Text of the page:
Music review: NYOS Symphony Orchestra, Glasgow Royal Concert Hall

Elim Chan
Elim Chan
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When arts companies join the dots, the benefits are self-evident. While the RSNO was taking a week off its regular concert slots in the wake of its recent US tour, an emerging partnership agreement with the National Youth Orchestras of Scotland, celebrating its 40th anniversary season, allowed its flagship Symphony Orchestra to take up the slack.

NYOS Symphony Orchestra, Glasgow Royal Concert Hall ****

The result? Two primetime Central Belt concerts by our impressive musical youth in front of audiences already programmed for Friday (Edinburgh) and Saturday (Glasgow) symphonic music, and a noticeable boost in typical NYOS attendances.

They weren’t disappointed. Under the incisive baton of RSNO principal guest conductor Elim Chan, the orchestra faced the dizzying heft of Rachmaninov’s Piano Concerto No 3, the virtuoso demands of Mussorgsky’s Pictures at an Exhibition (Ravel’s lustrous orchestration) and the timbral challenges of Swedish composer Andrea Tarrodi’s Liguria with heart-warming intent.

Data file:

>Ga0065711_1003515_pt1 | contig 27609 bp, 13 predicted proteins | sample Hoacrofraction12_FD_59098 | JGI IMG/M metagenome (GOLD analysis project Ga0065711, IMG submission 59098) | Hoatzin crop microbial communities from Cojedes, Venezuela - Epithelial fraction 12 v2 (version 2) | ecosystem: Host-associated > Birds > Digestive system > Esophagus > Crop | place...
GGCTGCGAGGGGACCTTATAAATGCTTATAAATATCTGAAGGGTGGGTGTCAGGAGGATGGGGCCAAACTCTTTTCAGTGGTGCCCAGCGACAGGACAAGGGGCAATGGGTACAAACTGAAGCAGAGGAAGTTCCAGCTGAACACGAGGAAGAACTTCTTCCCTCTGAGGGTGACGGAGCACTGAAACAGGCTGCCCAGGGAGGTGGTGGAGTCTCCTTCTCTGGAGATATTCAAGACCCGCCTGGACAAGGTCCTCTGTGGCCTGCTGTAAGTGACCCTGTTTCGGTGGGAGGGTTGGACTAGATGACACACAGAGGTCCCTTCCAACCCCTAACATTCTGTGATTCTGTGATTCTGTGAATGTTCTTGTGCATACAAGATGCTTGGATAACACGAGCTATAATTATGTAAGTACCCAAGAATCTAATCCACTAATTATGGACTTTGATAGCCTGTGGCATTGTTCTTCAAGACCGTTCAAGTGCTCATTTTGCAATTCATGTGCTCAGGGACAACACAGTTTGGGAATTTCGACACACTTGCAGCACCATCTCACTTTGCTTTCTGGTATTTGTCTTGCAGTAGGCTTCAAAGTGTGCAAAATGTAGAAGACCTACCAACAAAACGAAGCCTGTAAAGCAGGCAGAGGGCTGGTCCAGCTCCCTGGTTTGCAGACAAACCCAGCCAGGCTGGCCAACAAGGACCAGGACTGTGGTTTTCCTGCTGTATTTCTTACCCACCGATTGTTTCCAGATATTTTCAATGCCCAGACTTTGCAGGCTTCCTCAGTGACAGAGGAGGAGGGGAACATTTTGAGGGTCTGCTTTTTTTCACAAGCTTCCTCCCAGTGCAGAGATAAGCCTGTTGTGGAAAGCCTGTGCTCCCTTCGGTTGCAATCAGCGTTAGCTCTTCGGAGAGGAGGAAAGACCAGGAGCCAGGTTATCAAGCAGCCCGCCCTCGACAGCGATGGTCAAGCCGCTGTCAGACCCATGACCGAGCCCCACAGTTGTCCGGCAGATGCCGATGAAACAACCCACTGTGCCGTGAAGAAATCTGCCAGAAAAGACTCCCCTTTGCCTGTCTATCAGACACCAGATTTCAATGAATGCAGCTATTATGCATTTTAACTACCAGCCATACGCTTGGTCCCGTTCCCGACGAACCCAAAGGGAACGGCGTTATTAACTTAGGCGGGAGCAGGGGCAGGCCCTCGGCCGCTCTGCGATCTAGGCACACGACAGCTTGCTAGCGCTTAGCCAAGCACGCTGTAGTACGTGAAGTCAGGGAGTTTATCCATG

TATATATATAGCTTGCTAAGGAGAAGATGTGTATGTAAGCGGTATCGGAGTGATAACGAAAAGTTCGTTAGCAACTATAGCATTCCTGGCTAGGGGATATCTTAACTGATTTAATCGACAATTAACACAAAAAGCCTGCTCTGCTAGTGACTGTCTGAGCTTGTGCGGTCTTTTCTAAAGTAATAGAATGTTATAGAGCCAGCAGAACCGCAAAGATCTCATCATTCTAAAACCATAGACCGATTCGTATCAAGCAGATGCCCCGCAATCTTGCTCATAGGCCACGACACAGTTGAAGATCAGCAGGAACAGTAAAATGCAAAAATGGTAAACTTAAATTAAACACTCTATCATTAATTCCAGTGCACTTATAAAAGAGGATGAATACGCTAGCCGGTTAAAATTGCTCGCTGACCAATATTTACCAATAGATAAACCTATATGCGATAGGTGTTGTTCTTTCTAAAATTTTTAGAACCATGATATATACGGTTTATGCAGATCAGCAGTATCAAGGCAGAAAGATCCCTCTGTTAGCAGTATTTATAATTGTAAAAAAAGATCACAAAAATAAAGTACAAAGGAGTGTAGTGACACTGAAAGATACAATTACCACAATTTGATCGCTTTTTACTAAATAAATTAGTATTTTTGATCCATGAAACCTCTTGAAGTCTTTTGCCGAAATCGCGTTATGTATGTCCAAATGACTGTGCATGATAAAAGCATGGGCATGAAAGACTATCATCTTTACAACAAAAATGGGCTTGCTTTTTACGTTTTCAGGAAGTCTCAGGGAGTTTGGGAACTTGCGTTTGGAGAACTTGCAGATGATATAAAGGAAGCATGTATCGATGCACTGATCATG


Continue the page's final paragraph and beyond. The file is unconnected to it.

It helped, of course, to have Steven Osborne as soloist in the Rachmaninov. He seemed conscious of the need to assert an insistent momentum, urging Chan, in turn the orchestra, to push ahead. So what began a little sluggishly and under-projected in the band soon found its feet, freeing up a performance that danced to the musical breeze.

There was plenty colour to play with in Tarrodi’s Liguria, a motorised fusion of rhythm and texture inspired by a cluster of Italian coastal villages. And even more in the Mussorgsky, swaggeringly confident in the big tuttis, its highlight being Richard Scholfield’s silken saxophone solo in The Old Castle. - Ken Walton